Municipal finance quick-hits
Vallejo, California is about to emerge from Chapter 9 bankruptcy. Most stakeholders are taking a haircut. Retirees will pay more for their healthcare, defined benefit pensions are cut back and service levels will be maintained at the 60% of the pre-bankruptcy levels. However the biggest haircuts are inflicted upon unsecured bondholders. Bloomberg has more:
The plan allocates $5 million for unsecured creditor claims, which include those held by employees and retirees. About $50 million of debt is supported by the city’s general fund, its main account. Under the five-year plan, Vallejo would defer principal payments until 2013, then resume paying bond debt at about $1 million a year….
Marc Levinson, a lawyer with Sacramento-based Orrick, Herrington & Sutcliffe LLP who’s drafting the exit plan, said in an interview. “Every dollar that goes to pay creditors is a dollar that doesn’t go to fix a pothole or to help hire another police officer….”
Chris Briem, a municipal finance wonk, notes that the bondholders will receive payments from the bond insurers. He also repeats the point that Pittsburgh (and several other Rust Belt cities) wish that they had Vallejo’s pre-bankruptcy problems as that would represent dramatic improvements in their fiscal positions.
Calculated Risk summarizes the major housing price indices:
In real terms, all three indexes are back to 2000 / 2001 prices. The real Case-Shiller national index is at a new cycle low, and the real Case-Shiller Composite 20 and real CoreLogic indexes are just above the cycle low (and will be at new lows soon)….With high levels of inventory, prices will probably fall some more. (My forecast earlier this year was for 5% to 10% additional price declines on the repeat sales indexes).
Property taxes lag property values. This lag occurs because assessments lags. This creates a nasty revenue and political dynamic that I’ve outlined before:
People who are stuck with mortgages and houses that they can not sell, refinance or service will be looking for help. They will be looking for refinancing deals, special breaks, holds on foreclosures, delays on credit reporting, and most significantly at the local level, assistance on minimizing the quasi-fixed costs…. and most importantly, constant and downwardly revising re-assessments without concurrent increases in millage rates……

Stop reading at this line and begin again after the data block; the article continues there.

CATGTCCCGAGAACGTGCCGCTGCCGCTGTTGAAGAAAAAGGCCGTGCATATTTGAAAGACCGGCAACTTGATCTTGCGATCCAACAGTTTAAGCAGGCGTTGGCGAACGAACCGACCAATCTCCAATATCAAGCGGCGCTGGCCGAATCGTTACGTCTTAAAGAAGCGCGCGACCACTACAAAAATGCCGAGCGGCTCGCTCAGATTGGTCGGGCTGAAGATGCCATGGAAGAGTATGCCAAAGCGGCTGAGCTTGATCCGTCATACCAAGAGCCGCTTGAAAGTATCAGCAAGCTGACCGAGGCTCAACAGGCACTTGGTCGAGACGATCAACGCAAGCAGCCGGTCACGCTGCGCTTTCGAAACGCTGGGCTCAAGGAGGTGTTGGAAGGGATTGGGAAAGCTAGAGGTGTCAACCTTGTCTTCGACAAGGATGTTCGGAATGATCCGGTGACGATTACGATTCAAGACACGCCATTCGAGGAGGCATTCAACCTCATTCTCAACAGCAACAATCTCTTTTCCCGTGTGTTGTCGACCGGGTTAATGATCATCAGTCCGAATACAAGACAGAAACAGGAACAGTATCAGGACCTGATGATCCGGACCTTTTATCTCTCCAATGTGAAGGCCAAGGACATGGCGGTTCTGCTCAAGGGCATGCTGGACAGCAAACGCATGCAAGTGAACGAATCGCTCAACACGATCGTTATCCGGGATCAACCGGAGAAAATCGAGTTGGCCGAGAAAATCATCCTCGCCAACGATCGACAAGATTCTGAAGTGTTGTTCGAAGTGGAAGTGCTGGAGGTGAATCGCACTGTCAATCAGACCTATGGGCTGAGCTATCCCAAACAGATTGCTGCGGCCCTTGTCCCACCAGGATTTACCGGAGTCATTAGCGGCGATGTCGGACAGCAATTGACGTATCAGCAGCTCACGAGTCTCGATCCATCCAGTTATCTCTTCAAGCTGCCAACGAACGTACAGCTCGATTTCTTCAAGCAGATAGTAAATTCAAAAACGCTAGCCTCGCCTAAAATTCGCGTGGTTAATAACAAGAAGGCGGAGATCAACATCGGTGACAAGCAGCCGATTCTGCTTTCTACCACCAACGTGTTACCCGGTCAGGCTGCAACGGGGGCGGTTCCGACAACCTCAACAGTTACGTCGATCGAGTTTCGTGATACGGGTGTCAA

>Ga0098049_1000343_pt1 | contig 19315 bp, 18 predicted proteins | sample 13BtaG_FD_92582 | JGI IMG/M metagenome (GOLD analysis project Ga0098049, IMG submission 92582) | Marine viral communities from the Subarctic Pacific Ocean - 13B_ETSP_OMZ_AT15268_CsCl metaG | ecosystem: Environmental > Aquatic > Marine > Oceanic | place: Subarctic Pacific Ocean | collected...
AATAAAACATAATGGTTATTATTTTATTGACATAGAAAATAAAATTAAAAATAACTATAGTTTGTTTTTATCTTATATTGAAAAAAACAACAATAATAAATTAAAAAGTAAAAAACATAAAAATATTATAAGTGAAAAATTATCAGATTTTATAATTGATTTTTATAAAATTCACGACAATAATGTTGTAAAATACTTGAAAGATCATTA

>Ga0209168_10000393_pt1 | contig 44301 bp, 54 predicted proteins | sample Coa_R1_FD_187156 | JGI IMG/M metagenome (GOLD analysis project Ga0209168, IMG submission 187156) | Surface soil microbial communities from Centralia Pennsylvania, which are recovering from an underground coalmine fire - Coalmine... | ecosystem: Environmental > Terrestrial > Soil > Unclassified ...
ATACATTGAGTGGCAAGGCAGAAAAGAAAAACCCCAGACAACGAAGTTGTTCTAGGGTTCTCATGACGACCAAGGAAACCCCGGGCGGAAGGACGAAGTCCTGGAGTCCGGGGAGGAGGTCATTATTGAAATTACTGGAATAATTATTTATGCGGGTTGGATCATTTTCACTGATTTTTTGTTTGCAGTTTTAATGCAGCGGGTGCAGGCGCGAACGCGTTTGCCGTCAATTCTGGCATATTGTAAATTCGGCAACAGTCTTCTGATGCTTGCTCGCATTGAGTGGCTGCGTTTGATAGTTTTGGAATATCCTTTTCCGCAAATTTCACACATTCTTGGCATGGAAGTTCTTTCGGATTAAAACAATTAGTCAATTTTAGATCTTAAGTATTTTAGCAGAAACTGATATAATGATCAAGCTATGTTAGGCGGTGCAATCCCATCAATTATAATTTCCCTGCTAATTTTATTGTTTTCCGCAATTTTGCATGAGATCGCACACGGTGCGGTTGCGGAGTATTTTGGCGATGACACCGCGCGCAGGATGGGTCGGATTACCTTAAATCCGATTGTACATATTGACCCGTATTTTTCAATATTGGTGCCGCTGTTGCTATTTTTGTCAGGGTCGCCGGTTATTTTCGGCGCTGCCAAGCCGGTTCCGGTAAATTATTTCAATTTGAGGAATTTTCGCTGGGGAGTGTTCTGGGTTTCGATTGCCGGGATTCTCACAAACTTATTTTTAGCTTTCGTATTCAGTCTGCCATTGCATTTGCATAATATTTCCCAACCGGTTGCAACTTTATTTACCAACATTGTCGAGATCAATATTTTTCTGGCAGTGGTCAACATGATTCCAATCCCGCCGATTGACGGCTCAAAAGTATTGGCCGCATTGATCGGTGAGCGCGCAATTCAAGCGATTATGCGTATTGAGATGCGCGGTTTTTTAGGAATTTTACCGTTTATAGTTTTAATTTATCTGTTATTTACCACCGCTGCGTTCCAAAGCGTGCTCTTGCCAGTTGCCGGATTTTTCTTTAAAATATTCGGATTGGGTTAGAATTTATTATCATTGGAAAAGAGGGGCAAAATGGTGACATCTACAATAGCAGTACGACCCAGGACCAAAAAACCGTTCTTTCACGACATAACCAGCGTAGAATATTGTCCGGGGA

Michigan is seeing a major municipal finance crisis because the assessment lag from the bubble crashing is coming into effect, and the amerliorating federal aid from ARRA is rapidly phasing out. Quite a few communities will be facing significant cash-flow problems by Spring 2011 according to Bloomberg:
Cities and towns across Michigan have had property-tax collections plunge as much as 20 percent in the past year, the steepest drop since a 1994 state tax rewrite, forcing scores of communities to choose by March whether to borrow to pay bills or risk default on bonds.
The municipalities rely on property taxes for as much as 60 percent of their revenue, according to the Michigan Municipal League. State support that typically makes up an additional 20 percent to 35 percent of city budgets has been slashed by almost a third in the past year…
The end of a three-year federal stimulus that sent $3.1 billion to Michigan — a sum roughly equal to two annual budgets for Detroit…
The fall in property-tax collections comes even as Michigan is beginning to emerge from a long economic slump. The University of Michigan on Nov. 19 forecast a net increase in jobs in 2011, the first gain in more than a decade. The state’s economic activity in September reached its highest level since June 2008, driven by resurgent manufacturing
Every unit of government below the federal government has engaged in a multi-year game of beggar and bugger thy subordinates by grabbing revenue streams that traditionally flowed downhill to fill their own budget holes. That game is coming to an end as there is no money left.
Communities are coming to the point where local core services will either be cut to the bone to make bond payments, or default. Forcing bondholders to take a haircut is politically attractive compared to gutting the schools, police, fire and road maitenance bugets. And once a few communities make the decision to forgo the credit market by defaulting, most marginal communities will be shut-out from the credit markets by higher interest rates.